Consider the nation’s air traffic control (ATC) system, which is run by the Federal Aviation Administration. The FAA’s modernization efforts have often fallen behind schedule and gone overbudget.22 The ATC system needs major improvements to meet rising travel demands, but the FAA is not up to the challenge.

The solution is to privatize the ATC system and separate it from the government. Canada privatized its ATC in 1996, setting up a private, nonprofit corporation, Nav Canada.23 The company is self-supporting from charges on aviation users. It is one of the safest systems in the world, and has won international awards for its efficient and innovative management.24


Without major reforms, official projections show that federal spending will soar to more than 30 percent of GDP by the 2030s.25 State and local government spending of 11 percent or more of GDP would come on top of that.

It seems inconceivable that American voters would let the government grow that large. It is also unlikely that the government would be able to raise taxes much above current levels to support higher spending because of our increasingly globalized economy.26

Policymakers will have to make large spending cuts sooner or later, and the sooner the better to avoid accumulating more debt. They should begin reforming the government with the menu of cuts presented here. Leaders of other nations have pursued vigorous cost cutting when their debt started getting out of control, and there is no reason why our political leaders cannot do the same.

1 Congressional Budget Office, “Updated Budget Projections: 2016 to 2026,” March 2016.

2 Chris Edwards, “Central Planning and Government Failure,”, Cato Institute, September 2015.

3 Chris Edwards, “Bureaucratic Failure in the Federal Government,”, Cato Institute, September 2015.

4 Chris Edwards, “We Can Cut Government: Canada Did,” Cato Policy Report , Cato Institute, May-June 2012. For the latest data, see

5 Congressional Budget Office, “Updated Budget Projections: 2016 to 2026,” March 2016.

6 As the deficit was reduced, interest costs would fall. I modeled interest costs using CBO projections for interest rates. I adjusted for the fact that federal debt held by the public is projected to grow faster in coming years than indicated by the accumulation of annual deficits.

7 ACA tax revenues are expected to be about 0.7 percent of GDP annually. See Congressional Budget Office, Letter to Speaker John Boehner regarding H.R. 6079, July 24, 2012.

8 Chris Edwards, “Corporate Inversions, Tax Rates, and Tax Revenues,” Cato@Liberty, Cato Institute, August 5, 2014. And see Chris Edwards, “Canada’s Corporate Tax Cuts,” Daily Caller , March 13, 2012.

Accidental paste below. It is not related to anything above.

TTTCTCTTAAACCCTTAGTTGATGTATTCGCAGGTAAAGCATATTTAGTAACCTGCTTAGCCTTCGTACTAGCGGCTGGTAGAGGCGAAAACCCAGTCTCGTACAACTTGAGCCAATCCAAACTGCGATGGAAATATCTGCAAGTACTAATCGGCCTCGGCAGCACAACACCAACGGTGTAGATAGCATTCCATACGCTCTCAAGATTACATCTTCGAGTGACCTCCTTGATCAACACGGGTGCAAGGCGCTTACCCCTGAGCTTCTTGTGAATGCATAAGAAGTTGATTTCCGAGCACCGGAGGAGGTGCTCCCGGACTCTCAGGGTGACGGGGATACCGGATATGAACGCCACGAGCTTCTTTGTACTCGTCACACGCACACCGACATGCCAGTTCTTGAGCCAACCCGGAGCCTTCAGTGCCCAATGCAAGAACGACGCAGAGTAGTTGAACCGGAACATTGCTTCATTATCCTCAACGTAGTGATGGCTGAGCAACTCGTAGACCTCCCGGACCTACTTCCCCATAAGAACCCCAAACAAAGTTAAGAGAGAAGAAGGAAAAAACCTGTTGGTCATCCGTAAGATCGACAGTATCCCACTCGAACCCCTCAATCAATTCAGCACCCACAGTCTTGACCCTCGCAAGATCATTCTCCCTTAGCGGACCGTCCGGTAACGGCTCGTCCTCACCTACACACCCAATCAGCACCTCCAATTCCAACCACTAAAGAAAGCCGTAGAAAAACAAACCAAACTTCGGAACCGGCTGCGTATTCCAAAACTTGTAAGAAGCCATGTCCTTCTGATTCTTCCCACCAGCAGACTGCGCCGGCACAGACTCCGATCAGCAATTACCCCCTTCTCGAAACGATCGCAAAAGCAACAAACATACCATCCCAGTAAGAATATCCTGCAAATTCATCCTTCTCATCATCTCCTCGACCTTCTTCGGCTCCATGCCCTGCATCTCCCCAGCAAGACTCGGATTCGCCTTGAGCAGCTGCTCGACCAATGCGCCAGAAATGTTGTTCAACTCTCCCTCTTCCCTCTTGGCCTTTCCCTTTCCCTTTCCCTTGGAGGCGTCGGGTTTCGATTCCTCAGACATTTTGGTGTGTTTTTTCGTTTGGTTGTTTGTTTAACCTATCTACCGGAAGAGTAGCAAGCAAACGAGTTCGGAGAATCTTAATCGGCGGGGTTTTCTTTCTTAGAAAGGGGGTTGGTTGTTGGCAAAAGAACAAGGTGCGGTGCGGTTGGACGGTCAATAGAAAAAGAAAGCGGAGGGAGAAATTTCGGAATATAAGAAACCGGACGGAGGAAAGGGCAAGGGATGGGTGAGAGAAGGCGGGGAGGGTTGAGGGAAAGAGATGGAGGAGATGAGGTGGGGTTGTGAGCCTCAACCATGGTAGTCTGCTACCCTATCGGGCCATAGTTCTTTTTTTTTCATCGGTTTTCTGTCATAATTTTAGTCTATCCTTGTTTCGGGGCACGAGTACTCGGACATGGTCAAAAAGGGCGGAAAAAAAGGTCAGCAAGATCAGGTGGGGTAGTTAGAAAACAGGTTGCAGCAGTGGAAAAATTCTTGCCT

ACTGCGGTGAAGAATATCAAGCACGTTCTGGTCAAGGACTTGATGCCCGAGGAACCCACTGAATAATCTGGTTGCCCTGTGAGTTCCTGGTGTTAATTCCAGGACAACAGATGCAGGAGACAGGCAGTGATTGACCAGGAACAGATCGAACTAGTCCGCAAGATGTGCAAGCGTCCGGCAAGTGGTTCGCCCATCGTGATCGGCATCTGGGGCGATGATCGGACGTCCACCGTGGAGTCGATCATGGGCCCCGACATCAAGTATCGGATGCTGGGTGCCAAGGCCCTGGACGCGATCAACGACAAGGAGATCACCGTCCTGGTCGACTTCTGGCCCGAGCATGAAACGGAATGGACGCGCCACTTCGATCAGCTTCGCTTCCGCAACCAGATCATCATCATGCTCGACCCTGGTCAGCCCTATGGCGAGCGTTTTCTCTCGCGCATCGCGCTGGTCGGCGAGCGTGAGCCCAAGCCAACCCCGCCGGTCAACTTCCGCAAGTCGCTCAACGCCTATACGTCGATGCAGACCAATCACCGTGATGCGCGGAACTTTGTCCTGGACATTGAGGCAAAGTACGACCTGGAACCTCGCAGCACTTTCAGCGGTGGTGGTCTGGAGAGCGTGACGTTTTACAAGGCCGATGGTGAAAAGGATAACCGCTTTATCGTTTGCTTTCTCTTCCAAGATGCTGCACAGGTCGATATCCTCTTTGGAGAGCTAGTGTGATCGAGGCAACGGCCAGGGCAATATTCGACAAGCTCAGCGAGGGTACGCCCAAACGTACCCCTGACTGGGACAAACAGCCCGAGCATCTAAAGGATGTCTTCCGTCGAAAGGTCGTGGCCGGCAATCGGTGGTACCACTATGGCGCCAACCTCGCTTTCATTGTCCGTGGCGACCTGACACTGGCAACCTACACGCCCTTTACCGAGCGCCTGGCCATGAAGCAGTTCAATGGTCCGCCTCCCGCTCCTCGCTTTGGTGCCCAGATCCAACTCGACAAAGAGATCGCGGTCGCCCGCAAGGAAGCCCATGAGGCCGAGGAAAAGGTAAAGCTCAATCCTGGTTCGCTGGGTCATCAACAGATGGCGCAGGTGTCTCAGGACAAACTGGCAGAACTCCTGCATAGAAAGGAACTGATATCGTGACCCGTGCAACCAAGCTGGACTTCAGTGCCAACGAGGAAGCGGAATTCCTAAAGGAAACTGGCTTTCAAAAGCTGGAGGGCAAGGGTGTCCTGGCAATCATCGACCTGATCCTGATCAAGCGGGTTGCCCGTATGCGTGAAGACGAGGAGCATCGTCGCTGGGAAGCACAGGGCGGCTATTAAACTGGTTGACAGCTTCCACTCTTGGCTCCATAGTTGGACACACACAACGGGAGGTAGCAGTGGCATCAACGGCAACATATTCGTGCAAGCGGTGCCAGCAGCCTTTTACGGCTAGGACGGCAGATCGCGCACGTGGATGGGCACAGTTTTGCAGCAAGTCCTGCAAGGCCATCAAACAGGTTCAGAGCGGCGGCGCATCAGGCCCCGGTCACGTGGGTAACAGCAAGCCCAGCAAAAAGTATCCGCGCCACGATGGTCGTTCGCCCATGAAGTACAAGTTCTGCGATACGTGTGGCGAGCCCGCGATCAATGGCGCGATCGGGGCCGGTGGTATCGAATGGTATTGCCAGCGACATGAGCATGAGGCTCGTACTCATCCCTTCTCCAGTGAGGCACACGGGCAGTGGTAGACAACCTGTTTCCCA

9 Some of the Medicare and Social Security savings were based on options in Congressional Budget Office, “Options for Reducing the Deficit: 2015 to 2024,” November 2014.

10 The figures for Table 2 are mainly sourced from the Budget of the U.S. Government, Fiscal Year 2017, Analytical Perspectives (Washington: Government Printing Office, February 2016), Table 29-1. The figures are estimates for fiscal 2016.

11 Note that the values of cuts would be greater in 2026 than in 2016. I have assumed that the values would grow at the same rate as discretionary spending in the CBO baseline.

12 Chris Edwards, “Independence in 1776; Dependence in 2014,” Cato@Liberty, Cato Institute, July 3, 2014. For the most recent count, see

13 The number of programs is discussed in Chris Edwards, “Fiscal Federalism,” Cato Institute, June 2013,

14 Benjamin H. Friedman and Christopher Preble, “A Plan to Cut Military Spending,” Cato Institute, November 2010,

15 This figure is in addition to the Medicaid savings from repealing the ACA.

16 Some of these are described in Congressional Budget Office, “Options for Reducing the Deficit: 2015 to 2024,” November 2014.

17 The current improper payment rate is about 12 percent. See Centers for Medicare and Medicaid Services, Comprehensive Error Rate Testing. Data for 2015.

18 Chris Edwards and Michael Cannon, “Medicare Reforms,” Cato Institute, September 2010,

19 Congressional Budget Office, “Options for Reducing the Deficit: 2015 to 2024,” November 2014.

20 Congressional Budget Office, “Options for Reducing the Deficit: 2015 to 2024,” November 2014.

21 Chris Edwards, “Options for Federal Privatization and Reform Lessons from Abroad,” Cato Institute, forthcoming, 2016.

22 Chris Edwards, “Reforming Air Traffic Control,” Tax and Budget Bulletin no. 74, Cato Institute, February 17, 2016.


24 Chris Edwards, “Reforming Air Traffic Control,” Tax and Budget Bulletin no. 74, Cato Institute, February 17, 2016.

25 Congressional Budget Office, “The 2015 Long-Term Budget Outlook,” June 2015. See the “extended alternative fiscal scenario.”

26 This theme is explored in Chris Edwards and Daniel Mitchell, Global Tax Revolution(Washington: Cato Institute, 2008).